Competitive Intelligence (CI) is a critical part of a smart business strategy. Even still, Competitive Intelligence is questioned by those unfamiliar with the process. In particular, we often hear questions like, ‘Is what you’re doing legal?’ or ‘How ethical is it to spy on your competitors?’.
It just so happens that as part of our Competitive Intelligence Spotlight Series, we ask experts what they believe to be the biggest misconception is about competitive intelligence. Unsurprisingly, a common response that we’ve heard is something along the lines of, “People believe competitive intelligence is corporate espionage.”
Kimberly Bauer, a Competitive Intelligence expert, perfectly sums up what we’re going to be digging into in this post.
“The biggest misconception is that competitive intelligence is an act of espionage that may or may not include a series of unethical activities and detective level sleuthing. Instead, it’s the competitive intelligence professional’s duty to abide by their company’s code of business ethics while stringing together a series of insights to weave a story that helps decision-makers make decisions. We are storytellers, not just detectives, responsible for articulating the “so whats” behind intelligence.” - Kimberly Bauer
From those who are skeptical of competitive intelligence, the legality and ethics of the practice often come up in conversation. It’s no surprise that when experts were asked what the biggest misconception is, one of the first things that came to mind is corporate espionage. Let’s dive into the difference between competitive intelligence and corporate espionage, and debunk this misconception once and for all.
The Basics: What is Competitive Intelligence
First and foremost, it’s important to understand what Competitive Intelligence is. While competitive intelligence is the act of gathering intel about your competition, it’s done through public and legal means.
The simplest definition we’ve crafted is, “Competitive Intelligence is the process of capturing and analyzing information about your competitors to drive internal strategy changes and tactics. CI is important because, while most companies have a great understanding of what’s happening internally, external information is necessary to drive sound strategic decisions. The key here is making data-based, informed decisions based on the competitive landscape in conjunction with internal factors. CI allows organizations to make more informed business and strategic decisions.”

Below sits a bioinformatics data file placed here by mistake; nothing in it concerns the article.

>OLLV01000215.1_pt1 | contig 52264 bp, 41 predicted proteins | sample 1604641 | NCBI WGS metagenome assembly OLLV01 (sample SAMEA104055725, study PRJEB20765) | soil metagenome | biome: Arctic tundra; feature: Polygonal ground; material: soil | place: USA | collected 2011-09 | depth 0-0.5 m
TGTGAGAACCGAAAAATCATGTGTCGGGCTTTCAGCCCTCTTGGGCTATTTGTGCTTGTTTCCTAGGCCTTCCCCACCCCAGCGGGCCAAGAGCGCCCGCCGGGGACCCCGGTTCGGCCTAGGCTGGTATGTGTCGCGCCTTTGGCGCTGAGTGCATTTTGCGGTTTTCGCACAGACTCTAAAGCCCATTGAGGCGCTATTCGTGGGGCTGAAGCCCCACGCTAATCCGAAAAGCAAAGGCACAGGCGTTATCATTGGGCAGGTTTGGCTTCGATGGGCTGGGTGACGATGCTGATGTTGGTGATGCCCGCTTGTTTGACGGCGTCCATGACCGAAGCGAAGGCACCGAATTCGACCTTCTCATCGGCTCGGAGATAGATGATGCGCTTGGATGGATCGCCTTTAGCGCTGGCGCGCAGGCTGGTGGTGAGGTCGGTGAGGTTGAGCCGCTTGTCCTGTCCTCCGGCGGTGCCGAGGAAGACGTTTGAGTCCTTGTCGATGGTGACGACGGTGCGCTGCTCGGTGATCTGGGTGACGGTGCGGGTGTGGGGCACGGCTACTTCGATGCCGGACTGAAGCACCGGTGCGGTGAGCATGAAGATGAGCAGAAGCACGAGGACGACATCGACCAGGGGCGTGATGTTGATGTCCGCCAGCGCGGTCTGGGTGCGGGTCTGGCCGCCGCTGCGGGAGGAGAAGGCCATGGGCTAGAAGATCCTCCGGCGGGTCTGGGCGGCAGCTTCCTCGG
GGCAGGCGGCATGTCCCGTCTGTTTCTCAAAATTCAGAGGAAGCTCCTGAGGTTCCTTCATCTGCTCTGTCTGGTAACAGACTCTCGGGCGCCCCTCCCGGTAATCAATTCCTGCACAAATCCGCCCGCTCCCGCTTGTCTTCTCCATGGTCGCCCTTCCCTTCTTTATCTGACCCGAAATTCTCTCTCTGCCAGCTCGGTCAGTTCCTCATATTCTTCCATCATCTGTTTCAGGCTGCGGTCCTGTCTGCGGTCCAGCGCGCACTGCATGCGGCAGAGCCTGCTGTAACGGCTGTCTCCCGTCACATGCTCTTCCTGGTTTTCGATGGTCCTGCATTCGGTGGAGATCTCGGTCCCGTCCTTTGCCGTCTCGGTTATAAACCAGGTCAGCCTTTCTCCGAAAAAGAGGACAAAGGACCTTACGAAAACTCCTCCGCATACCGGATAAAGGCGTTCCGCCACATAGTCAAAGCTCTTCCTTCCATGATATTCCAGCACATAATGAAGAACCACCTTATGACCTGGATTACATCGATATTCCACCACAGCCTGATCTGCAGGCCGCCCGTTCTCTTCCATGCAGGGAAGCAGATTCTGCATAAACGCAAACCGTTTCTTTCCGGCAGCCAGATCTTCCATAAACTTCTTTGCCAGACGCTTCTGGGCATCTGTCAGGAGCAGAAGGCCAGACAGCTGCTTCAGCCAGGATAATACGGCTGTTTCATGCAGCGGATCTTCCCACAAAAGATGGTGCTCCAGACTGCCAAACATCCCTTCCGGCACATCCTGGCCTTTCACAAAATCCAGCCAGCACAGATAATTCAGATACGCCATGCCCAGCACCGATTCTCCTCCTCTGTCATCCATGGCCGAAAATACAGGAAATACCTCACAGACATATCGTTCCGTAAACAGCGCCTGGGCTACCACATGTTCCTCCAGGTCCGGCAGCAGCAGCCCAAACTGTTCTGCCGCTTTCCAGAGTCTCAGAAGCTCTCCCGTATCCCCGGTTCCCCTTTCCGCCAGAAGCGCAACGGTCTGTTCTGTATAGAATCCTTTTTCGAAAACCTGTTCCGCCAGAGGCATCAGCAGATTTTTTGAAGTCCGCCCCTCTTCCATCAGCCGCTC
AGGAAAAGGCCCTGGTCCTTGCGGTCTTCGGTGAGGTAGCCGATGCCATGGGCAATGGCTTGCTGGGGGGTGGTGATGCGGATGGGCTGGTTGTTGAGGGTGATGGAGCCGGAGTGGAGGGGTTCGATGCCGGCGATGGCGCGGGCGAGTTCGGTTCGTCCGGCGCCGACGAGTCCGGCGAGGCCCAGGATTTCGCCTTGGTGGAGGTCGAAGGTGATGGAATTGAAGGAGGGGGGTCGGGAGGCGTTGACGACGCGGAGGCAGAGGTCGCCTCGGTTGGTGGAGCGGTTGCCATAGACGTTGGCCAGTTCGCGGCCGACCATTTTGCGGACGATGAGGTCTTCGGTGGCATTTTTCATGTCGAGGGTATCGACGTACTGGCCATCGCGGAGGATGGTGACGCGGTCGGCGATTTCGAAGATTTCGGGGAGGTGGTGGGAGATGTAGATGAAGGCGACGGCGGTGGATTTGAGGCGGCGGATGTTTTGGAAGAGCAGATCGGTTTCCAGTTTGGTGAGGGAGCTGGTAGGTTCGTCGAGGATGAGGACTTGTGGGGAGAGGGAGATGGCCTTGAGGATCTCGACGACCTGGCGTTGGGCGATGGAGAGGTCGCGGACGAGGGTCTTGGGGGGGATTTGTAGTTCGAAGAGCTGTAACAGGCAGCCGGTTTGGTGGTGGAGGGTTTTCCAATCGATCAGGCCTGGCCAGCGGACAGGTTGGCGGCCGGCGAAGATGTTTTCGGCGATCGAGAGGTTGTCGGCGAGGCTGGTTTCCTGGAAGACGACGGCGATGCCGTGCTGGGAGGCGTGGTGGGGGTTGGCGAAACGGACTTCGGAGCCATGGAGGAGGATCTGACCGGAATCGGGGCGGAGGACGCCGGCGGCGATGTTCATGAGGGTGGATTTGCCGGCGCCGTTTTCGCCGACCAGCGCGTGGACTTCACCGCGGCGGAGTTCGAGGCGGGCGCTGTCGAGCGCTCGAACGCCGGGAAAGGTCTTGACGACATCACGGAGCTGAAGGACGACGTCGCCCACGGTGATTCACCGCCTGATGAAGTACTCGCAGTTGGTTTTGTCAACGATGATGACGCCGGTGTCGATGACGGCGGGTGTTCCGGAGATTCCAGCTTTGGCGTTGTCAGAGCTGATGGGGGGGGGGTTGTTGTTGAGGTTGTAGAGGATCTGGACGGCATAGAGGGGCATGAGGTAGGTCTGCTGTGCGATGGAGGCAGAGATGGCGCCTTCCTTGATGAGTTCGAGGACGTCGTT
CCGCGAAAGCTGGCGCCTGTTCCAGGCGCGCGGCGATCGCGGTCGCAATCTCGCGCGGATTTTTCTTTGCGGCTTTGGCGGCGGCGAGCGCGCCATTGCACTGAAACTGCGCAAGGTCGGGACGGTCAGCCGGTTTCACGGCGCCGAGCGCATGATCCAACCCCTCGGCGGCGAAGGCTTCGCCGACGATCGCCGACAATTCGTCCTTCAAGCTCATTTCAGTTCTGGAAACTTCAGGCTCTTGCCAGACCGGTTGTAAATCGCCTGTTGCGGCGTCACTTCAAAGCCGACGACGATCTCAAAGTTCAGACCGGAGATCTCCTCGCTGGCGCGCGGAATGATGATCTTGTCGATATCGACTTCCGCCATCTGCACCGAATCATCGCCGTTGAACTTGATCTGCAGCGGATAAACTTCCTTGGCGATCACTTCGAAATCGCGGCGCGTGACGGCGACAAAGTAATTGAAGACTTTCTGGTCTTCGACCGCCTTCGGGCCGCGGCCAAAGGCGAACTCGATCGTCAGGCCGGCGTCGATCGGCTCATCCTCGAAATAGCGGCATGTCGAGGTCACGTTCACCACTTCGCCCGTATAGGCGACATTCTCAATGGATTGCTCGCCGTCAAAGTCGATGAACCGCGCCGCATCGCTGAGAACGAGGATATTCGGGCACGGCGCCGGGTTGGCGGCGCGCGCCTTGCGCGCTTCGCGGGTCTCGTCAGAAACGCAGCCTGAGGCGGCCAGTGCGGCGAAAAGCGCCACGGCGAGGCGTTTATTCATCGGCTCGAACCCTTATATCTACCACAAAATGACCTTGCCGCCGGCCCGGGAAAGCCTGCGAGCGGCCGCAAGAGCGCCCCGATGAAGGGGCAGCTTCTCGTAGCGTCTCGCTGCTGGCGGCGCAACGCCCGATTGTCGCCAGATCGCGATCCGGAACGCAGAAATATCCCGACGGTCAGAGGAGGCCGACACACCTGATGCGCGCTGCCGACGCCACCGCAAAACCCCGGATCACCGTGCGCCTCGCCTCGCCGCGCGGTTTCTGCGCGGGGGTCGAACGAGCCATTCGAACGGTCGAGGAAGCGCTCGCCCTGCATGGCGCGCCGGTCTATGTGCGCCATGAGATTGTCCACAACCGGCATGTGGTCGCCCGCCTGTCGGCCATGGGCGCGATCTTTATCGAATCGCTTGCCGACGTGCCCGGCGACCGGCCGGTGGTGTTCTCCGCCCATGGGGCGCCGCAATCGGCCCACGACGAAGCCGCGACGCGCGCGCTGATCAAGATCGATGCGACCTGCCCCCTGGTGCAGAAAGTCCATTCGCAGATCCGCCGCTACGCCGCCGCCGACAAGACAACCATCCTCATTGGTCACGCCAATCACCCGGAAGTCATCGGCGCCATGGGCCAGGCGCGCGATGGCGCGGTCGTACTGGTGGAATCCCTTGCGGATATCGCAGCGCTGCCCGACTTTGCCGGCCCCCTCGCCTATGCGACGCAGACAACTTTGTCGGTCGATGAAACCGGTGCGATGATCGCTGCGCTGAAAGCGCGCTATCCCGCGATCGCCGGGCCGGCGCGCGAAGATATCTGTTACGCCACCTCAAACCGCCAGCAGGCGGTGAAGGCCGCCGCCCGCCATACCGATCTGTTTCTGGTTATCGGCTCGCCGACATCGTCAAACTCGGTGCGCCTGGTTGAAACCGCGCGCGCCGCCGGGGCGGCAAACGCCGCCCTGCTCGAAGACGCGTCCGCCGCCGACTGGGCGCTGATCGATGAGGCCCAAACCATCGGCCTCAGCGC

It’s important to note that in this definition, we put emphasis on making informed decisions based on the market, rather than making decisions based on educated guesses or by gathering intel through questionable channels. The information gathered by CI pros is compiled from public-facing domains or sources, or through honest conversations, not through illegal means that you would see in an espionage situation.
What’s Corporate Espionage?
With a name as scary as Corporate Espionage, you can guess it’s probably not a sanctioned business strategy. When we hear “espionage,” we often think of illegal government affairs. However, espionage is a very real tactic within the business world.
First, let’s start with the simple definition of espionage. Simply put, espionage is the act of spying, which is why it’s often associated with government affairs. According to CSO Online, “Corporate espionage — sometimes also called industrial espionage, economic espionage or corporate spying — is the practice of using espionage techniques for commercial or financial purposes.” Essentially, corporate or industrial espionage means that you’re gathering intel about your competition using unethical techniques so that you can gain an advantage.
When you conduct competitive intelligence, you’re not actually spying on your competition, but rather gathering intelligence from the public domain or first-hand research, and using it to your advantage. Not convinced? Let’s take it one step further and look at the legality of competitive intelligence.